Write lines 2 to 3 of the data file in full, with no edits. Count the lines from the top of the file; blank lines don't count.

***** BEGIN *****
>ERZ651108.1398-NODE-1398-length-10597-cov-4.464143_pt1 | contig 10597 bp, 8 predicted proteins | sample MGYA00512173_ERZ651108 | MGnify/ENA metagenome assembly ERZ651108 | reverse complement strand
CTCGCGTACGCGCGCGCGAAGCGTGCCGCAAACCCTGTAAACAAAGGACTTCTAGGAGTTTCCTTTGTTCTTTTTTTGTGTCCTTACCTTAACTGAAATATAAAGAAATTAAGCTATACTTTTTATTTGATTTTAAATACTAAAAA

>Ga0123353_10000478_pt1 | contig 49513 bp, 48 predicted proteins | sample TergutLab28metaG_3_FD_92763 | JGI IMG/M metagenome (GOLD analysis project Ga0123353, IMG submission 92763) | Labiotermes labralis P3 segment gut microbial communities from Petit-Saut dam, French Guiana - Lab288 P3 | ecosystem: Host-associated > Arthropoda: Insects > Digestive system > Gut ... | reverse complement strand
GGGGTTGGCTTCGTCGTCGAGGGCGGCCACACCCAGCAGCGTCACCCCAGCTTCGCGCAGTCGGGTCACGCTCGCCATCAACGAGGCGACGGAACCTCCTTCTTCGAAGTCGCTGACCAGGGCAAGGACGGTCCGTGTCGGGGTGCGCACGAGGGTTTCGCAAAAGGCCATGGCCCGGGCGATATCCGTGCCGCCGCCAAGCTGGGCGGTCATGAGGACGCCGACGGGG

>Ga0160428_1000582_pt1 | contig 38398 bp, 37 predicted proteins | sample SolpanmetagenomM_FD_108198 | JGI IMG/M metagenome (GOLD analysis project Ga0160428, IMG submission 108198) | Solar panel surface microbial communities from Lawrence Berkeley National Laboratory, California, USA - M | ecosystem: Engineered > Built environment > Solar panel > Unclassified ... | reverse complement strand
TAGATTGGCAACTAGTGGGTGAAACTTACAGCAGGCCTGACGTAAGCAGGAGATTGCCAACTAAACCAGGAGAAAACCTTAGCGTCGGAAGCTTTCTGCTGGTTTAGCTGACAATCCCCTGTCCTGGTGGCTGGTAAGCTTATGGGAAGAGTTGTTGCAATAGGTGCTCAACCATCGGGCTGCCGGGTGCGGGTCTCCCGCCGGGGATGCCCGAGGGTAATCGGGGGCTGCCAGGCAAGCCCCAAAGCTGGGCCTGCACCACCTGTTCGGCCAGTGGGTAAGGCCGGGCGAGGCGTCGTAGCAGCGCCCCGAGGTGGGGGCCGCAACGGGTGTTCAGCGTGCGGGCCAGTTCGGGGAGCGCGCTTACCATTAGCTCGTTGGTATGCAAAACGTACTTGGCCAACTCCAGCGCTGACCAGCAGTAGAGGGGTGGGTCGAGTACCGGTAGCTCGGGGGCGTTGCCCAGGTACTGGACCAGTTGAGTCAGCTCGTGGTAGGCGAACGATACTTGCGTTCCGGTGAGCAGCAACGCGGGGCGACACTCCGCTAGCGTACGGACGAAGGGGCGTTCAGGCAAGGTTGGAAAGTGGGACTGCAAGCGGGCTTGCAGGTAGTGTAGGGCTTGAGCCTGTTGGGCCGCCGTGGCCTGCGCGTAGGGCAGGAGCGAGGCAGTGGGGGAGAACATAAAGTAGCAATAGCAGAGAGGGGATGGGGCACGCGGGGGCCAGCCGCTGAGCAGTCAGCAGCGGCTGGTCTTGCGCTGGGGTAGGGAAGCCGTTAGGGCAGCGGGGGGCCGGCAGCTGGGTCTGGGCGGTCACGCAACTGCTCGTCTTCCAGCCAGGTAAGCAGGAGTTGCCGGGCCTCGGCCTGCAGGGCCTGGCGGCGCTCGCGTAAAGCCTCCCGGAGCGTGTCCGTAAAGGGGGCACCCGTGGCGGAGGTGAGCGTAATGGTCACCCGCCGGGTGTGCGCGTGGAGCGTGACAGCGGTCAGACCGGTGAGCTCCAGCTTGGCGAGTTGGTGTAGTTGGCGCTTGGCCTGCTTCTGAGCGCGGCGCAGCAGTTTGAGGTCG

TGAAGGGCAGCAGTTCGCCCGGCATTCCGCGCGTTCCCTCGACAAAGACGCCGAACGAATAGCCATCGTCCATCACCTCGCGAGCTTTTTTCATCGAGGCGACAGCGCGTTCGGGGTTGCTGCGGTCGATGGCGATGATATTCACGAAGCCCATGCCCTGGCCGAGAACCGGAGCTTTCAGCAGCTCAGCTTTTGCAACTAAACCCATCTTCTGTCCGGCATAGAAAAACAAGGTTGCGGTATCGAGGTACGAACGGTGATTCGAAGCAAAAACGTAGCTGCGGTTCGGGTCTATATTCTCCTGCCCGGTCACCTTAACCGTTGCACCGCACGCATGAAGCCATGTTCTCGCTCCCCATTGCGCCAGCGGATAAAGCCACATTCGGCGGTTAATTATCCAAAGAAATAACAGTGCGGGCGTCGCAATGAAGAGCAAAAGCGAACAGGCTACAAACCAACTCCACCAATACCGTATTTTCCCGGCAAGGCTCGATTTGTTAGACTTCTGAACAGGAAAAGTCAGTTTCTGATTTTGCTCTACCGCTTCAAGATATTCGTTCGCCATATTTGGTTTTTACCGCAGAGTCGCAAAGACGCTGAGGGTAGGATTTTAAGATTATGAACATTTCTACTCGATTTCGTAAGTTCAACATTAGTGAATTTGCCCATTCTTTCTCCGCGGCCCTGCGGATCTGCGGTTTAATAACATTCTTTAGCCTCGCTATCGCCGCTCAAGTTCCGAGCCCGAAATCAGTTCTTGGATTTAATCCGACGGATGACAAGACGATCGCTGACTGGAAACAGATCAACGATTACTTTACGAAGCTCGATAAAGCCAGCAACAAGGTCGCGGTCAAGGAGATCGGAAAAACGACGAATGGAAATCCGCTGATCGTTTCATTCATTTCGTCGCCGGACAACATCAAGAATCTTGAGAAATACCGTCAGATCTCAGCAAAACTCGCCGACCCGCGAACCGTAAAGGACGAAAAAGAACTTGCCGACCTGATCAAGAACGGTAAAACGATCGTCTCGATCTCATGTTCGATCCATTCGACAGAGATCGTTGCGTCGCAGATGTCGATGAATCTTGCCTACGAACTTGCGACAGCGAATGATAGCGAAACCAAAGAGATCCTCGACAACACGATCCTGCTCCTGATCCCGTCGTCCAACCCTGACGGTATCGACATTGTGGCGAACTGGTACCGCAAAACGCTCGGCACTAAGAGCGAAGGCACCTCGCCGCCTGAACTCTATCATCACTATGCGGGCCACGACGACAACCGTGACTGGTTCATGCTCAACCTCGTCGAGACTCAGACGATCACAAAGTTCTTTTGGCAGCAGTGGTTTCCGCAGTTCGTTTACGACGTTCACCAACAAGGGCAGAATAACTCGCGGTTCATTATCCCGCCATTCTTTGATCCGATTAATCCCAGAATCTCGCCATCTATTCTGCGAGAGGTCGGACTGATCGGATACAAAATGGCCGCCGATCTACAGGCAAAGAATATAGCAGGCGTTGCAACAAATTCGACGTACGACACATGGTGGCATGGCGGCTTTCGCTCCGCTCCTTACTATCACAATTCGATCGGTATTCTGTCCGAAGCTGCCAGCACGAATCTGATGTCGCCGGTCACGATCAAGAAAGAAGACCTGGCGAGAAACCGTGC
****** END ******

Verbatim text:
CTCGCGTACGCGCGCGCGAAGCGTGCCGCAAACCCTGTAAACAAAGGACTTCTAGGAGTTTCCTTTGTTCTTTTTTTGTGTCCTTACCTTAACTGAAATATAAAGAAATTAAGCTATACTTTTTATTTGATTTTAAATACTAAAAA

>Ga0123353_10000478_pt1 | contig 49513 bp, 48 predicted proteins | sample TergutLab28metaG_3_FD_92763 | JGI IMG/M metagenome (GOLD analysis project Ga0123353, IMG submission 92763) | Labiotermes labralis P3 segment gut microbial communities from Petit-Saut dam, French Guiana - Lab288 P3 | ecosystem: Host-associated > Arthropoda: Insects > Digestive system > Gut ... | reverse complement strand